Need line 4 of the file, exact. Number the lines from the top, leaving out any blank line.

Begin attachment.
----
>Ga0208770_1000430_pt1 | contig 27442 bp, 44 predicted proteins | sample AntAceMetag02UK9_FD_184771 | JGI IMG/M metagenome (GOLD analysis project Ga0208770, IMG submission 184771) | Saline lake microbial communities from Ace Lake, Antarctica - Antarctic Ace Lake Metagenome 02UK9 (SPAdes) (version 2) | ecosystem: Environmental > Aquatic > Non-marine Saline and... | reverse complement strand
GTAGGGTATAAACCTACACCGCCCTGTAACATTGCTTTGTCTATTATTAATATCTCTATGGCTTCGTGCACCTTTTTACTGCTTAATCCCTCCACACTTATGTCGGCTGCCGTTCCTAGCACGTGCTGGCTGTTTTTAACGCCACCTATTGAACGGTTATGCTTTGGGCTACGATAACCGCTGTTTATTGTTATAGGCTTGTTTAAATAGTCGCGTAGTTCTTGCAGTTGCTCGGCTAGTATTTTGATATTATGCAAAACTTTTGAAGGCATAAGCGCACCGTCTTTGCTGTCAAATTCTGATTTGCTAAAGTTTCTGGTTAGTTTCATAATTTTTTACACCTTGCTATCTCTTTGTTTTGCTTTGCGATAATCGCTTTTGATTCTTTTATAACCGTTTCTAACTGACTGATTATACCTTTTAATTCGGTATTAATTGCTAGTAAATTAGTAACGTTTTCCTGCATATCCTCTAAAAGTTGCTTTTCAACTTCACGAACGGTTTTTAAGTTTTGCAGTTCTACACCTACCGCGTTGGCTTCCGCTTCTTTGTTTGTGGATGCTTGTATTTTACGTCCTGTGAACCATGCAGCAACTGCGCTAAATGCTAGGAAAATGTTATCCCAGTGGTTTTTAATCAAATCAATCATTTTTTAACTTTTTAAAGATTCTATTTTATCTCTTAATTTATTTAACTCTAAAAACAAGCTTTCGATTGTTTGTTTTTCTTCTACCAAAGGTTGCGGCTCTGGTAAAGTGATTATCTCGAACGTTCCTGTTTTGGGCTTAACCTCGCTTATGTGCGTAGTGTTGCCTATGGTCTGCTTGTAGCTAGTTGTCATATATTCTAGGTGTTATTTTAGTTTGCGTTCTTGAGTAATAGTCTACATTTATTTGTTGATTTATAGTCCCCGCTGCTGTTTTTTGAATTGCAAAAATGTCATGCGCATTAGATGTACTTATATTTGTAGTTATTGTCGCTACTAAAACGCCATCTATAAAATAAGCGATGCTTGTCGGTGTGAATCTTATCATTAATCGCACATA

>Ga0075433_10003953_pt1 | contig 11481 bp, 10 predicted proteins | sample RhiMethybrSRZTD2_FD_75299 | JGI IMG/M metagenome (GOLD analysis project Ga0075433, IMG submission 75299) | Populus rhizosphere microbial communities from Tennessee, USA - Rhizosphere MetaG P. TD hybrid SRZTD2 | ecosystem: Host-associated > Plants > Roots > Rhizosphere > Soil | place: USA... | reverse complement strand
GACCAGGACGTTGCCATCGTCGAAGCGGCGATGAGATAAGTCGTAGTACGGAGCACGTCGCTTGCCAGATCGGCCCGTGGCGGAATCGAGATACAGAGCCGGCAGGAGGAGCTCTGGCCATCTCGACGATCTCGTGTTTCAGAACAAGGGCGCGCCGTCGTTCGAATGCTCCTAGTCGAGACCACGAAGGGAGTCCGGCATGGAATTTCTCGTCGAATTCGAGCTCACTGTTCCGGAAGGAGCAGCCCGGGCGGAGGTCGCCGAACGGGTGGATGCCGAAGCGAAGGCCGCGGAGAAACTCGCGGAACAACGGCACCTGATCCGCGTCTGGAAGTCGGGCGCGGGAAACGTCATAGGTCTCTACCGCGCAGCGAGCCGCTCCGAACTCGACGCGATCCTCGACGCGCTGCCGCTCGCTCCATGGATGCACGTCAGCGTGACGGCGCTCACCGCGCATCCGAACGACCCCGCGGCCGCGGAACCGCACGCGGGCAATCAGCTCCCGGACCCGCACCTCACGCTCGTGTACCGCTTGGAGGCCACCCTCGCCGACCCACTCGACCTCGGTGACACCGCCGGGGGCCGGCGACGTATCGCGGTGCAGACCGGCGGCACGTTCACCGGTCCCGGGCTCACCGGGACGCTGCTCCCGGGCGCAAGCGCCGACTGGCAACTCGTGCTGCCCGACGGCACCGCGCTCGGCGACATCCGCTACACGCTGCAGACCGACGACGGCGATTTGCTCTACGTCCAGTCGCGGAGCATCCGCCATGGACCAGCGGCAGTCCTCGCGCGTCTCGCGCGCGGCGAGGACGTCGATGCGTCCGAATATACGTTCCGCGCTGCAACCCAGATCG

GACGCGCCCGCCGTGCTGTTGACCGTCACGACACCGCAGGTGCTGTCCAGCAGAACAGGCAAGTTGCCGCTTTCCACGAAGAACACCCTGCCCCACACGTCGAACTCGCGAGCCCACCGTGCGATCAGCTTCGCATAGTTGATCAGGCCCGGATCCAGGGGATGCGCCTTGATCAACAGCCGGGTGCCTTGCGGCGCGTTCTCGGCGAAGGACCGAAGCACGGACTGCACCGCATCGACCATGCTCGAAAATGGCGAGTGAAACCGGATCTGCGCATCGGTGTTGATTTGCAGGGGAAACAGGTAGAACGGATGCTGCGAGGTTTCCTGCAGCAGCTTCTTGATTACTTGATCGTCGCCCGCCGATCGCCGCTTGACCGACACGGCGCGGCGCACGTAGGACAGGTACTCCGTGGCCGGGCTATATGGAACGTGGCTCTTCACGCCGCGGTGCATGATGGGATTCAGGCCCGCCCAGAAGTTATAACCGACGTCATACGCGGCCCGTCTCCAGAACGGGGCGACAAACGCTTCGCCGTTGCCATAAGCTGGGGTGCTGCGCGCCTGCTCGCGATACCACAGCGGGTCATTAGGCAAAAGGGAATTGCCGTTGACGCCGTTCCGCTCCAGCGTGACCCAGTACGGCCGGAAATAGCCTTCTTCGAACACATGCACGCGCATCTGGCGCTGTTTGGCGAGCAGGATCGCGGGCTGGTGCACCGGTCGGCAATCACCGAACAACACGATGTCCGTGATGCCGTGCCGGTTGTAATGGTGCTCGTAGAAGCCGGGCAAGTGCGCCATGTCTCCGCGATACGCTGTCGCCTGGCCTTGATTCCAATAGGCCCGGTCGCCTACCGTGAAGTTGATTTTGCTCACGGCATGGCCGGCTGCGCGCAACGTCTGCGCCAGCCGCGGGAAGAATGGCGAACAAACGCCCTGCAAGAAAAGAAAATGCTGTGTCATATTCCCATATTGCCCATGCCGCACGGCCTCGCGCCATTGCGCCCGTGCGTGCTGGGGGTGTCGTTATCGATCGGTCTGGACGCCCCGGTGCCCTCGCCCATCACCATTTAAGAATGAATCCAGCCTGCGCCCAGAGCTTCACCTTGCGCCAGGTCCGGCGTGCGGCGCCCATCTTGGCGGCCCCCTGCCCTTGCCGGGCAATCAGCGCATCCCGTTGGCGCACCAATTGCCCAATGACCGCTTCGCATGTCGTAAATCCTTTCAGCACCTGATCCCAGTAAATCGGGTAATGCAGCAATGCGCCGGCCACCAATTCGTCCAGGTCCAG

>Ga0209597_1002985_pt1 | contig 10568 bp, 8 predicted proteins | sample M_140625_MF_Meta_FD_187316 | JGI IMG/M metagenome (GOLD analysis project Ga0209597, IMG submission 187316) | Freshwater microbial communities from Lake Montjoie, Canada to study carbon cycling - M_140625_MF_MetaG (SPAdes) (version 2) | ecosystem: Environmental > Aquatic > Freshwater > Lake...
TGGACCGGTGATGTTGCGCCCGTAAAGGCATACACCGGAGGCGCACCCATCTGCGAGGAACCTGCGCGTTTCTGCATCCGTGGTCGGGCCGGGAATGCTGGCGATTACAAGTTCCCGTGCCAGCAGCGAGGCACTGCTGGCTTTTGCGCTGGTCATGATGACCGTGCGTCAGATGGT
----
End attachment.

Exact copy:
GACCAGGACGTTGCCATCGTCGAAGCGGCGATGAGATAAGTCGTAGTACGGAGCACGTCGCTTGCCAGATCGGCCCGTGGCGGAATCGAGATACAGAGCCGGCAGGAGGAGCTCTGGCCATCTCGACGATCTCGTGTTTCAGAACAAGGGCGCGCCGTCGTTCGAATGCTCCTAGTCGAGACCACGAAGGGAGTCCGGCATGGAATTTCTCGTCGAATTCGAGCTCACTGTTCCGGAAGGAGCAGCCCGGGCGGAGGTCGCCGAACGGGTGGATGCCGAAGCGAAGGCCGCGGAGAAACTCGCGGAACAACGGCACCTGATCCGCGTCTGGAAGTCGGGCGCGGGAAACGTCATAGGTCTCTACCGCGCAGCGAGCCGCTCCGAACTCGACGCGATCCTCGACGCGCTGCCGCTCGCTCCATGGATGCACGTCAGCGTGACGGCGCTCACCGCGCATCCGAACGACCCCGCGGCCGCGGAACCGCACGCGGGCAATCAGCTCCCGGACCCGCACCTCACGCTCGTGTACCGCTTGGAGGCCACCCTCGCCGACCCACTCGACCTCGGTGACACCGCCGGGGGCCGGCGACGTATCGCGGTGCAGACCGGCGGCACGTTCACCGGTCCCGGGCTCACCGGGACGCTGCTCCCGGGCGCAAGCGCCGACTGGCAACTCGTGCTGCCCGACGGCACCGCGCTCGGCGACATCCGCTACACGCTGCAGACCGACGACGGCGATTTGCTCTACGTCCAGTCGCGGAGCATCCGCCATGGACCAGCGGCAGTCCTCGCGCGTCTCGCGCGCGGCGAGGACGTCGATGCGTCCGAATATACGTTCCGCGCTGCAACCCAGATCG